By Thomas J. Ryan

Callaway Golf Co. reached an agreement to purchase the rest of the driving-range operator Topgolf Entertainment Group in a move that will bring a company known for its clubs and golf balls into the fast-growing sports-entertainment business.

The all-stock deal values Topgolf at around $2 billion. Prior to the announcement, Callaway, which already owns an approximately 14 percent stake in Topgolf, had a market value of about $2 billion.  Callaway first invested in Topgolf in 2006.

Topgolf, founded in 2000 and based in Dallas, operates about 63 entertainment centers, including 58 in the U.S., that offer virtual golf-related games as well as lessons and host private parties. It also has 7,500 active bay installations within its smaller Toptracer Range business, which is its leading ball-tracing technology.

Topgolf generated about $1.1 billion in revenue in 2019 and has grown at a 30 percent compounded annual rate since 2017. For Callaway, which had $1.7 billion of sales in 2019, Topgolf could be a valuable entry point into a sport that has been struggling to attract younger players, since over 50 percent of Topgolf’s customers don’t identify as golfers.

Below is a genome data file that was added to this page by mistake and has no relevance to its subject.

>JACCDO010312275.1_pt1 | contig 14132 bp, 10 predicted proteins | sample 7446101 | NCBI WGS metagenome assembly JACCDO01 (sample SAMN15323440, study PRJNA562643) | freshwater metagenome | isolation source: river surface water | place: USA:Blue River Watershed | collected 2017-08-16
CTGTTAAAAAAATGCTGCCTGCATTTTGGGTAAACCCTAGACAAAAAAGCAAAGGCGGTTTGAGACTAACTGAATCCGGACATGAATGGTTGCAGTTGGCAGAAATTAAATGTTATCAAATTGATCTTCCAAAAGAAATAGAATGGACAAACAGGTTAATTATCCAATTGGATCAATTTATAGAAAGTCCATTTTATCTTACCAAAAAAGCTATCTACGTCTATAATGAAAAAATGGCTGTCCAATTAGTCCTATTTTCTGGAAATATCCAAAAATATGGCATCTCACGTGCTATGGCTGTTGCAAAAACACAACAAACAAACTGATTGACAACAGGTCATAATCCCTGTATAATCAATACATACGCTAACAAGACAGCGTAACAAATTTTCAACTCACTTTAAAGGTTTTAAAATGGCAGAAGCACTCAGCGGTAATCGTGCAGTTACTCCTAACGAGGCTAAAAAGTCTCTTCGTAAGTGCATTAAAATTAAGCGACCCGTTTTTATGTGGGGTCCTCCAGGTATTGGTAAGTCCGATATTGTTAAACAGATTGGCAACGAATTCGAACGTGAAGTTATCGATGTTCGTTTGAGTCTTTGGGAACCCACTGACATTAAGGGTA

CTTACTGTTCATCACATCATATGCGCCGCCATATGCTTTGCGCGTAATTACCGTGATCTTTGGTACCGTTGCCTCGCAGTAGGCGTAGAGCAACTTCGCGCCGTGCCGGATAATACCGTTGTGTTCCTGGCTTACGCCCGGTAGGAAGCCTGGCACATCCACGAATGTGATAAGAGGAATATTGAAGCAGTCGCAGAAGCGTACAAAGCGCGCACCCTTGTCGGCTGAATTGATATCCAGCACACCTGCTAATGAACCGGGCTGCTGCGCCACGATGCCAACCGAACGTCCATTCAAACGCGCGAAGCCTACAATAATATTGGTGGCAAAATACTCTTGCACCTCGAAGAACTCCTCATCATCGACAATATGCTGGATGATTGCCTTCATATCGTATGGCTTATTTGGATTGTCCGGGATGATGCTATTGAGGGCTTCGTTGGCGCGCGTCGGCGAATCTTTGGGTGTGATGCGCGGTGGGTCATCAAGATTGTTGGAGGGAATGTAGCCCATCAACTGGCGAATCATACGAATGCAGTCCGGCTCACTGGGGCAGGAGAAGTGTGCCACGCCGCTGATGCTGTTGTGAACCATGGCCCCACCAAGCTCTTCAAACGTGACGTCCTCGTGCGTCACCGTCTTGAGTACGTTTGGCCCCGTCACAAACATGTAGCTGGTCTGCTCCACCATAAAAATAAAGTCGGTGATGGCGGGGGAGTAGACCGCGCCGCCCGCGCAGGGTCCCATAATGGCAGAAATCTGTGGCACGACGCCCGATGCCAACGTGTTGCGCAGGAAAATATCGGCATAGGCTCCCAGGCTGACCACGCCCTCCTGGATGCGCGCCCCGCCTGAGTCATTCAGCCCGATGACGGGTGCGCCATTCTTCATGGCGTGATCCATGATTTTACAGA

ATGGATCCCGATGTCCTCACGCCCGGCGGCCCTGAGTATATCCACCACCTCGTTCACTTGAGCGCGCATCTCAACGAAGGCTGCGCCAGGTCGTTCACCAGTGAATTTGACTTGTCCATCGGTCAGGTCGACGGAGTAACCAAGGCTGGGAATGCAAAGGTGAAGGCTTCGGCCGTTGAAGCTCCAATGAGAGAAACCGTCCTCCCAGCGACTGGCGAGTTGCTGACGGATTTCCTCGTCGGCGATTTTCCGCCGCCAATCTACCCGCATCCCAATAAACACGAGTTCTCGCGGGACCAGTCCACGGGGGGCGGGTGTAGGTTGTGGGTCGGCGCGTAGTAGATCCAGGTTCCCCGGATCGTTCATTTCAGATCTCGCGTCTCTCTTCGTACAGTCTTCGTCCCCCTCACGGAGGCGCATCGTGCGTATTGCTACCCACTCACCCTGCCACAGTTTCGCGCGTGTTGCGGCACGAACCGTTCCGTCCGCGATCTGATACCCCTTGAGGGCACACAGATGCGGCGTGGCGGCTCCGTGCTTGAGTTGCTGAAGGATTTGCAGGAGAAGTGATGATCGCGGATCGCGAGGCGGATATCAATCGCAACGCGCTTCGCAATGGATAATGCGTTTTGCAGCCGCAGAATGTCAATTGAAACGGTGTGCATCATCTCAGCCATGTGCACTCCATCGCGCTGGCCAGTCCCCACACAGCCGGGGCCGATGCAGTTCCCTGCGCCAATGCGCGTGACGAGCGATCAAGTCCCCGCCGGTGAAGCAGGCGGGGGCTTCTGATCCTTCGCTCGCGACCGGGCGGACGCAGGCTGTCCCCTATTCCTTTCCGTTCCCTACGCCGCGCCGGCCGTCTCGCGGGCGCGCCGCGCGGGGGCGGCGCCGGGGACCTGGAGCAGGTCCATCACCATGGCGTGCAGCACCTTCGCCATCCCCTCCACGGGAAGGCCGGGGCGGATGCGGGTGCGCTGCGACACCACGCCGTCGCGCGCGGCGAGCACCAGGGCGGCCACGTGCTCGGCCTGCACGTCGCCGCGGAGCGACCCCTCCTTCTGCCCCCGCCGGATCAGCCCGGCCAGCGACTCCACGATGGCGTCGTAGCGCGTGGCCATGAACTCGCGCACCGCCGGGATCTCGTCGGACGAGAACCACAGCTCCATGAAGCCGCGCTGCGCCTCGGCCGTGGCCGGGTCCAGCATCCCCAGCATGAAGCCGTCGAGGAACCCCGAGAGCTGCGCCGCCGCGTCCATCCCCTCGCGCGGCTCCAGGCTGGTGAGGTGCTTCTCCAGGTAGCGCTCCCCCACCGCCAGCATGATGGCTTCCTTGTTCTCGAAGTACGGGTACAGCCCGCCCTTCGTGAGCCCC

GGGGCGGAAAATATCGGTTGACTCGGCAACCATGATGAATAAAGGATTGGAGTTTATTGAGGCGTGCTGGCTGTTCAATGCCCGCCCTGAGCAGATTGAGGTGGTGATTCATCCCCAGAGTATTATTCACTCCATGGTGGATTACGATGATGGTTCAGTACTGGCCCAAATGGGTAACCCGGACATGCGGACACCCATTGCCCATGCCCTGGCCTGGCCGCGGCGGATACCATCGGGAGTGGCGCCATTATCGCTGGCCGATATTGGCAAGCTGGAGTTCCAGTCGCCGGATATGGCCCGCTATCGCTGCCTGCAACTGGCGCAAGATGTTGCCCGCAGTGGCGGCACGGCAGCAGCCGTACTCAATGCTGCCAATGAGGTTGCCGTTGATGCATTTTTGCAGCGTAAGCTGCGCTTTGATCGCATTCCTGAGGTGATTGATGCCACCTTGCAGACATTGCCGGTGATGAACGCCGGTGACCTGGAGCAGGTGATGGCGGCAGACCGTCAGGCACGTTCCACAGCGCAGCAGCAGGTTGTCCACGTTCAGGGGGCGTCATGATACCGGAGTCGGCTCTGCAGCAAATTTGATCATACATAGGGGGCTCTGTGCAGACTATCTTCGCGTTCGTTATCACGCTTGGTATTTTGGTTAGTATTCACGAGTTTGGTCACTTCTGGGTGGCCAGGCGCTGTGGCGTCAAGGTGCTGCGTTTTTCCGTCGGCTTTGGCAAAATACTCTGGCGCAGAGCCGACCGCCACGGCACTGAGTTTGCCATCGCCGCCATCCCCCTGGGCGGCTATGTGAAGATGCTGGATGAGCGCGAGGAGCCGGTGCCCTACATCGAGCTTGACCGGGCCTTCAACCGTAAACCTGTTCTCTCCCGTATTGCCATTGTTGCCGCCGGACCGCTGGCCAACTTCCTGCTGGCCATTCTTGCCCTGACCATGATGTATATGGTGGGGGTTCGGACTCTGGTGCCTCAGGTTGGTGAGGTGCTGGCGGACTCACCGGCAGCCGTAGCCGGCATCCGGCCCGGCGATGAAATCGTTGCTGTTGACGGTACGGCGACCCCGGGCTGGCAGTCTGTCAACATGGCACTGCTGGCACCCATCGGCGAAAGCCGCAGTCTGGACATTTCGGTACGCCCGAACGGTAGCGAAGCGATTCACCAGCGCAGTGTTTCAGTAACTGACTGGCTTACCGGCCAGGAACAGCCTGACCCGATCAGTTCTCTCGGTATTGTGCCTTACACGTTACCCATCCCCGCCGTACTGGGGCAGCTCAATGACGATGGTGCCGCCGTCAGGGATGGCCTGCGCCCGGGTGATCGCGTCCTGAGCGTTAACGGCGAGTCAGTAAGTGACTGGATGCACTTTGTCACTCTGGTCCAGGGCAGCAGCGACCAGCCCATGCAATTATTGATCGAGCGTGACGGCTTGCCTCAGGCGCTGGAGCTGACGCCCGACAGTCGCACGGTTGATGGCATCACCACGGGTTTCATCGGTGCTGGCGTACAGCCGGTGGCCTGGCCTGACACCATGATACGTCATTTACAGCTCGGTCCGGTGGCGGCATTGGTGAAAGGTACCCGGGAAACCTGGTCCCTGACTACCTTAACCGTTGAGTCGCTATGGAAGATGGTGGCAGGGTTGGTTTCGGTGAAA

“This is a great day for the future of our two companies and the sport of golf,” said Callaway’s CEO Chip Brewer on a conference call with analysts.

He added, “These two companies just make a tremendous amount of sense together. It creates a unique new entity that would be difficult, if not impossible, to replicate. An entity that increases the competitive advantages and growth prospects of both companies. These are two highly complementary businesses that are well-positioned in front of attractive trends in today’s new normal, as well as trends that are expected to continue post-COVID.”

He noted that Callaway and Topgolf both delivered strong financial results immediately before the pandemic and have since recovered ahead of expectations. Consumer interest continues to accelerate in golf and outdoor, and socially distant activities remain highly appealing due to COVID-19. Top Golf also stands to benefit from those trends. Brewer cited favorable trends in rounds played and growth in beginning and returning golfers as well as broader consumer preferences for outdoor activities.